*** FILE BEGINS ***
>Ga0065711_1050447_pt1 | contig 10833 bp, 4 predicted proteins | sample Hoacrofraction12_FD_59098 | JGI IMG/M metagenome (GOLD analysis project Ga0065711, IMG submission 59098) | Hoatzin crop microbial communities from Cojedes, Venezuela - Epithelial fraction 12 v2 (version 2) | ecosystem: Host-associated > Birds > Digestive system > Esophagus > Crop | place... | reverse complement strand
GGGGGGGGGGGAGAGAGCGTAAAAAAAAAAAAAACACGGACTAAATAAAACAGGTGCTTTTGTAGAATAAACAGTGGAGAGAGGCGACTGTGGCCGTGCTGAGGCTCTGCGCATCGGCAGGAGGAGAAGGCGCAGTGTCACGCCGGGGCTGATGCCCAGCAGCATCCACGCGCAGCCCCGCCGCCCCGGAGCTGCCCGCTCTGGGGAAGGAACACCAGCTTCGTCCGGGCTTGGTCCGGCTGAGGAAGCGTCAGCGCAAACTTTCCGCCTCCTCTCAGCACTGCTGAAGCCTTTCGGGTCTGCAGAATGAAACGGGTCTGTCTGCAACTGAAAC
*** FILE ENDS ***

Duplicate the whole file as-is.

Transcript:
>Ga0065711_1050447_pt1 | contig 10833 bp, 4 predicted proteins | sample Hoacrofraction12_FD_59098 | JGI IMG/M metagenome (GOLD analysis project Ga0065711, IMG submission 59098) | Hoatzin crop microbial communities from Cojedes, Venezuela - Epithelial fraction 12 v2 (version 2) | ecosystem: Host-associated > Birds > Digestive system > Esophagus > Crop | place... | reverse complement strand
GGGGGGGGGGGAGAGAGCGTAAAAAAAAAAAAAACACGGACTAAATAAAACAGGTGCTTTTGTAGAATAAACAGTGGAGAGAGGCGACTGTGGCCGTGCTGAGGCTCTGCGCATCGGCAGGAGGAGAAGGCGCAGTGTCACGCCGGGGCTGATGCCCAGCAGCATCCACGCGCAGCCCCGCCGCCCCGGAGCTGCCCGCTCTGGGGAAGGAACACCAGCTTCGTCCGGGCTTGGTCCGGCTGAGGAAGCGTCAGCGCAAACTTTCCGCCTCCTCTCAGCACTGCTGAAGCCTTTCGGGTCTGCAGAATGAAACGGGTCTGTCTGCAACTGAAAC